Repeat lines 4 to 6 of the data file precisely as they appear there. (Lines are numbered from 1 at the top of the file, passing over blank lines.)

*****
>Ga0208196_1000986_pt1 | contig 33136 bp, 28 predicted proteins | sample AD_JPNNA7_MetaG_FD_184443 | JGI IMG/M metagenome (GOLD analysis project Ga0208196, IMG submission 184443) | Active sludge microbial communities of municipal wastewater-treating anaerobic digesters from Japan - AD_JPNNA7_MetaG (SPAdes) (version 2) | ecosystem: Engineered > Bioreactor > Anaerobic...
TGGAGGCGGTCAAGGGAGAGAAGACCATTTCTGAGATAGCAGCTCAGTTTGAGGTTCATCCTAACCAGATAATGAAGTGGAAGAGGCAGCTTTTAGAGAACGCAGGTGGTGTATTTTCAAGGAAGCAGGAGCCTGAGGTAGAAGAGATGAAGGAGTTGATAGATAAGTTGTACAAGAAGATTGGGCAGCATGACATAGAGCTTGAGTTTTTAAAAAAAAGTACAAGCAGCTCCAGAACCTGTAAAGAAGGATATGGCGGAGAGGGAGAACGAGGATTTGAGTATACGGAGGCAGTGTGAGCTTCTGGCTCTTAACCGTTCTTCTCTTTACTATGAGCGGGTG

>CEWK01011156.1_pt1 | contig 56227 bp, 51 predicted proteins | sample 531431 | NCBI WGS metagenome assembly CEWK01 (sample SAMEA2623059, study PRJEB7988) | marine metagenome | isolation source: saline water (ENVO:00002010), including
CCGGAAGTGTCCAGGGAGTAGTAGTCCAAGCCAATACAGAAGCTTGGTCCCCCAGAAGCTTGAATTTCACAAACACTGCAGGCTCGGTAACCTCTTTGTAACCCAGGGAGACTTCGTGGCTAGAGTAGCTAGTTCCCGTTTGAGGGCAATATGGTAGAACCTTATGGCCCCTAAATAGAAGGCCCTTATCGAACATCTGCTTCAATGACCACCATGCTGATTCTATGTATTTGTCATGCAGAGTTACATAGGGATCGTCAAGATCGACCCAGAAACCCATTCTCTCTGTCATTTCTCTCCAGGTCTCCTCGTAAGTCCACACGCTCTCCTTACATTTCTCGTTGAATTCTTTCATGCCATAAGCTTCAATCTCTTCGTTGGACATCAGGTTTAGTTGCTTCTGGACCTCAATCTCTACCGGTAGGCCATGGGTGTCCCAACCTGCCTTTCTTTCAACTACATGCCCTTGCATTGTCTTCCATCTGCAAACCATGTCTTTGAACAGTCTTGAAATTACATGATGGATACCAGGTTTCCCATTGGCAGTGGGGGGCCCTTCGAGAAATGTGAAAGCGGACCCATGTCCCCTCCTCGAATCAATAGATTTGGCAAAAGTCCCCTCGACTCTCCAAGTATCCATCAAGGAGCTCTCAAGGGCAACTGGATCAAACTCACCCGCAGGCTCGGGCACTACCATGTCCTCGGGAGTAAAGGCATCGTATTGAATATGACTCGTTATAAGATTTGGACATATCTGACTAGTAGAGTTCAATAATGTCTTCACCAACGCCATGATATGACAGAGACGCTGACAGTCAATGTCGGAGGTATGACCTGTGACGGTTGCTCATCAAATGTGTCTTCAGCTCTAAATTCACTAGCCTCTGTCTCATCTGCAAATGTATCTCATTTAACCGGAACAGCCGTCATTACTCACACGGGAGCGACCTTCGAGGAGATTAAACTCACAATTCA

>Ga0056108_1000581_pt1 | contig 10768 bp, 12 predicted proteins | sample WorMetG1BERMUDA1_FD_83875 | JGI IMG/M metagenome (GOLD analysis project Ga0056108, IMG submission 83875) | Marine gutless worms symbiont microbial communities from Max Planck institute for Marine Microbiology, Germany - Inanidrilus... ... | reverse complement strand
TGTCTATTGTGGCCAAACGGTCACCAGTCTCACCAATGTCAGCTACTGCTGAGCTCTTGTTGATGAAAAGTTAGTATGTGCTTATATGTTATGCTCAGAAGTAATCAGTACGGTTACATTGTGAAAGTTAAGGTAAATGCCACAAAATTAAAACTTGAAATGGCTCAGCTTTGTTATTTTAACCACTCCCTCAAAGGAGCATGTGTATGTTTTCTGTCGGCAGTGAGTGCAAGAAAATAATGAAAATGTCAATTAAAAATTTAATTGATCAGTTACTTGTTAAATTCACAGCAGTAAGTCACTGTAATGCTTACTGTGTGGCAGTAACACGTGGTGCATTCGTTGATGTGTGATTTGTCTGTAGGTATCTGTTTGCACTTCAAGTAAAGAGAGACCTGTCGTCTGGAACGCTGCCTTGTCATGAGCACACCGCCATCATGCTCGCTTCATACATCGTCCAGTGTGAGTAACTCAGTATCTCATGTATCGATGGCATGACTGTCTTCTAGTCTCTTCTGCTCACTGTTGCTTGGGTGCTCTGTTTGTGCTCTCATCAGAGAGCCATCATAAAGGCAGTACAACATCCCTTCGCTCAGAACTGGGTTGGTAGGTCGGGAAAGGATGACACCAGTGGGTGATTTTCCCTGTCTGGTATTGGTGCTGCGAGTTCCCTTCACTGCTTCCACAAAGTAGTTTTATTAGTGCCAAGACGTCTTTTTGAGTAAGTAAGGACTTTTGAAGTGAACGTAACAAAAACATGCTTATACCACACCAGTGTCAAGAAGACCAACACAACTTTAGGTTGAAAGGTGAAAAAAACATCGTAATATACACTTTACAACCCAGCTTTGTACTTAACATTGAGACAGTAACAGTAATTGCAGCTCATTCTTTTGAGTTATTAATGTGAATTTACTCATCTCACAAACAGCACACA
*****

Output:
CCGGAAGTGTCCAGGGAGTAGTAGTCCAAGCCAATACAGAAGCTTGGTCCCCCAGAAGCTTGAATTTCACAAACACTGCAGGCTCGGTAACCTCTTTGTAACCCAGGGAGACTTCGTGGCTAGAGTAGCTAGTTCCCGTTTGAGGGCAATATGGTAGAACCTTATGGCCCCTAAATAGAAGGCCCTTATCGAACATCTGCTTCAATGACCACCATGCTGATTCTATGTATTTGTCATGCAGAGTTACATAGGGATCGTCAAGATCGACCCAGAAACCCATTCTCTCTGTCATTTCTCTCCAGGTCTCCTCGTAAGTCCACACGCTCTCCTTACATTTCTCGTTGAATTCTTTCATGCCATAAGCTTCAATCTCTTCGTTGGACATCAGGTTTAGTTGCTTCTGGACCTCAATCTCTACCGGTAGGCCATGGGTGTCCCAACCTGCCTTTCTTTCAACTACATGCCCTTGCATTGTCTTCCATCTGCAAACCATGTCTTTGAACAGTCTTGAAATTACATGATGGATACCAGGTTTCCCATTGGCAGTGGGGGGCCCTTCGAGAAATGTGAAAGCGGACCCATGTCCCCTCCTCGAATCAATAGATTTGGCAAAAGTCCCCTCGACTCTCCAAGTATCCATCAAGGAGCTCTCAAGGGCAACTGGATCAAACTCACCCGCAGGCTCGGGCACTACCATGTCCTCGGGAGTAAAGGCATCGTATTGAATATGACTCGTTATAAGATTTGGACATATCTGACTAGTAGAGTTCAATAATGTCTTCACCAACGCCATGATATGACAGAGACGCTGACAGTCAATGTCGGAGGTATGACCTGTGACGGTTGCTCATCAAATGTGTCTTCAGCTCTAAATTCACTAGCCTCTGTCTCATCTGCAAATGTATCTCATTTAACCGGAACAGCCGTCATTACTCACACGGGAGCGACCTTCGAGGAGATTAAACTCACAATTCA

>Ga0056108_1000581_pt1 | contig 10768 bp, 12 predicted proteins | sample WorMetG1BERMUDA1_FD_83875 | JGI IMG/M metagenome (GOLD analysis project Ga0056108, IMG submission 83875) | Marine gutless worms symbiont microbial communities from Max Planck institute for Marine Microbiology, Germany - Inanidrilus... ... | reverse complement strand
TGTCTATTGTGGCCAAACGGTCACCAGTCTCACCAATGTCAGCTACTGCTGAGCTCTTGTTGATGAAAAGTTAGTATGTGCTTATATGTTATGCTCAGAAGTAATCAGTACGGTTACATTGTGAAAGTTAAGGTAAATGCCACAAAATTAAAACTTGAAATGGCTCAGCTTTGTTATTTTAACCACTCCCTCAAAGGAGCATGTGTATGTTTTCTGTCGGCAGTGAGTGCAAGAAAATAATGAAAATGTCAATTAAAAATTTAATTGATCAGTTACTTGTTAAATTCACAGCAGTAAGTCACTGTAATGCTTACTGTGTGGCAGTAACACGTGGTGCATTCGTTGATGTGTGATTTGTCTGTAGGTATCTGTTTGCACTTCAAGTAAAGAGAGACCTGTCGTCTGGAACGCTGCCTTGTCATGAGCACACCGCCATCATGCTCGCTTCATACATCGTCCAGTGTGAGTAACTCAGTATCTCATGTATCGATGGCATGACTGTCTTCTAGTCTCTTCTGCTCACTGTTGCTTGGGTGCTCTGTTTGTGCTCTCATCAGAGAGCCATCATAAAGGCAGTACAACATCCCTTCGCTCAGAACTGGGTTGGTAGGTCGGGAAAGGATGACACCAGTGGGTGATTTTCCCTGTCTGGTATTGGTGCTGCGAGTTCCCTTCACTGCTTCCACAAAGTAGTTTTATTAGTGCCAAGACGTCTTTTTGAGTAAGTAAGGACTTTTGAAGTGAACGTAACAAAAACATGCTTATACCACACCAGTGTCAAGAAGACCAACACAACTTTAGGTTGAAAGGTGAAAAAAACATCGTAATATACACTTTACAACCCAGCTTTGTACTTAACATTGAGACAGTAACAGTAATTGCAGCTCATTCTTTTGAGTTATTAATGTGAATTTACTCATCTCACAAACAGCACACA